Photo by Charles Dyer
People refer to students as “digital natives” as if they were born with an innate mastery of computers and software. I fear that this admiration of kids’ technology skills is overstated.
Sure, students use a lot of technology, but that doesn’t mean they use it correctly or completely. Kids have an improvised tech-literacy in the same way my bright niece had an improvised ability to read before starting school. And we wouldn’t call her a “reading native” just because she grew up surrounded by books.
Because students are self-taught, their tech-literacy has gaps, and those gaps are randomly distributed across your class. I watching bright 12-year-olds center text in a word processor by pressing the space bar until the words lined up. But a quick lesson on word processor skills quickly cleared up these basic gaps.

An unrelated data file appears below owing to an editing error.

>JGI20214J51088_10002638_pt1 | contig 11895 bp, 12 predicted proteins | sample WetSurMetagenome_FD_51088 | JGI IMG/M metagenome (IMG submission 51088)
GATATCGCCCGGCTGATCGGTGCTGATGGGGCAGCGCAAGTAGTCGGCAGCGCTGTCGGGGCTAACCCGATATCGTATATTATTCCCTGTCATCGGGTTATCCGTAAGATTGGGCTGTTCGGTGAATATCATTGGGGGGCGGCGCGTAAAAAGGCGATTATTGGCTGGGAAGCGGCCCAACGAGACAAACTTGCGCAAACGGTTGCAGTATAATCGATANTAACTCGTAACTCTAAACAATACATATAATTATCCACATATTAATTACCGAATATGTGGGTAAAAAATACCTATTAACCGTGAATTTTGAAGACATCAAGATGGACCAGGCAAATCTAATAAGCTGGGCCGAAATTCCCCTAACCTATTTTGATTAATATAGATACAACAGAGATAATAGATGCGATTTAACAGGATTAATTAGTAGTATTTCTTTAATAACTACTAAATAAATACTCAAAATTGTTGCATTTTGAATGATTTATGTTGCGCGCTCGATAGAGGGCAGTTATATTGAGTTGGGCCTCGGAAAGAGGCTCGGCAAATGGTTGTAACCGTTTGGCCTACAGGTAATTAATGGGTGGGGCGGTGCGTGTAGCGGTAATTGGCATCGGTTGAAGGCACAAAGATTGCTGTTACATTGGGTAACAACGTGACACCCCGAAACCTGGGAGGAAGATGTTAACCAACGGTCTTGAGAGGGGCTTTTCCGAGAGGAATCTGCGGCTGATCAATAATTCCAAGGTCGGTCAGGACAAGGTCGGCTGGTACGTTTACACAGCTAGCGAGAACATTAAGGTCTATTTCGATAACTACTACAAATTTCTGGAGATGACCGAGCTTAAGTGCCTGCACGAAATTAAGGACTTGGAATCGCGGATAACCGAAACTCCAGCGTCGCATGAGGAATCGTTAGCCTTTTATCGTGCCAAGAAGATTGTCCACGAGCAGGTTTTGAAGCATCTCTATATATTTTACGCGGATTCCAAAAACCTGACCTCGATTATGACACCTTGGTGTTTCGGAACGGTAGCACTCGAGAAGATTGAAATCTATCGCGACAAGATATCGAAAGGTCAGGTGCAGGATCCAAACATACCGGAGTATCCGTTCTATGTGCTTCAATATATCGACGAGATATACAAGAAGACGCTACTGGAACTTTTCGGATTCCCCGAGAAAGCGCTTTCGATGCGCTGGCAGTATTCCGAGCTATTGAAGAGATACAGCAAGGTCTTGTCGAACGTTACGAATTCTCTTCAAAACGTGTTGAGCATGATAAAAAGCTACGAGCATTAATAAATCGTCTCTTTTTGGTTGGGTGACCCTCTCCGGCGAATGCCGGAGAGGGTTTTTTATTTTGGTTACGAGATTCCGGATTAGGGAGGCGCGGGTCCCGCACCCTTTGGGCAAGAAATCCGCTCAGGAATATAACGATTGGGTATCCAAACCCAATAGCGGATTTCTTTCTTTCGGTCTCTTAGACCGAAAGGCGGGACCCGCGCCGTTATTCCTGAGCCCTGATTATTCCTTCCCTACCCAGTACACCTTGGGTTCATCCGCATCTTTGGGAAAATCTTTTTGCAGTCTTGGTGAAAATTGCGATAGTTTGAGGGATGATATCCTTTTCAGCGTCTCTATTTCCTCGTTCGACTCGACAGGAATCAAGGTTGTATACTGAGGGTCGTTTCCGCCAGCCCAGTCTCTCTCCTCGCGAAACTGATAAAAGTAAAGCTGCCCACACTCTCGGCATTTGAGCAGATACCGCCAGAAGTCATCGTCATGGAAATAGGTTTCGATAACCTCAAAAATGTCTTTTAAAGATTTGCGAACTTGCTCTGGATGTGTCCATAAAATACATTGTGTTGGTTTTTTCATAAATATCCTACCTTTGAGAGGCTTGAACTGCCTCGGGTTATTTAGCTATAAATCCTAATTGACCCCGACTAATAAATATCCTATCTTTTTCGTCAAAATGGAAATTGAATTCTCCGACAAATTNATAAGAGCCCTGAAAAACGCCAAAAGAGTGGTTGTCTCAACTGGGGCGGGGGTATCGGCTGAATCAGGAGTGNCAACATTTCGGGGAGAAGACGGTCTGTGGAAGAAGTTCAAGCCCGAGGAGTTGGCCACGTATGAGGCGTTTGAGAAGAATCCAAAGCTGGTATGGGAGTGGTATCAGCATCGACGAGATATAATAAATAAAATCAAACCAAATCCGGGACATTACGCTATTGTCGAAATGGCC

We cannot assume that our students have an expert level of tech-literacy. Spend some computer-lab time going over the basics. It’ll build a solid foundation for later projects and equip your class with truly practical skills.
General Computer Skills
- Moving, copying, deleting, and renaming files
- Organizing files within folders
- Finding files and applications that aren’t on the desktop
- Coping and pasting text
- Right clicking (or control clicking on a Mac)
- Keyboard shortcuts for (these examples are PC then Mac):
- copying and pasting (Ctrl-V/Ctrl-C or ⌘C/⌘V)
- saving and opening files (Ctrl-S/Ctrl-O or ⌘S/⌘O)
- printing (Ctrl-P or ⌘P)
- restarting after freeze-ups (Alt-Ctrl-Del or ⌘-Opt-Esc)
- switching applications (Alt-Tab or ⌘-Tab)
- Bold, italic, underline text
- Change fonts and font-sizes.
- Left, right, and center justification.
- Adjusting for line-spacing
- Using built-in bullets and outlines
- Inserting and manipulating a table
- Keyboard shortcuts for these basic tools
After those basics, I’d move on to spreadsheets, presentation software, and search skills.
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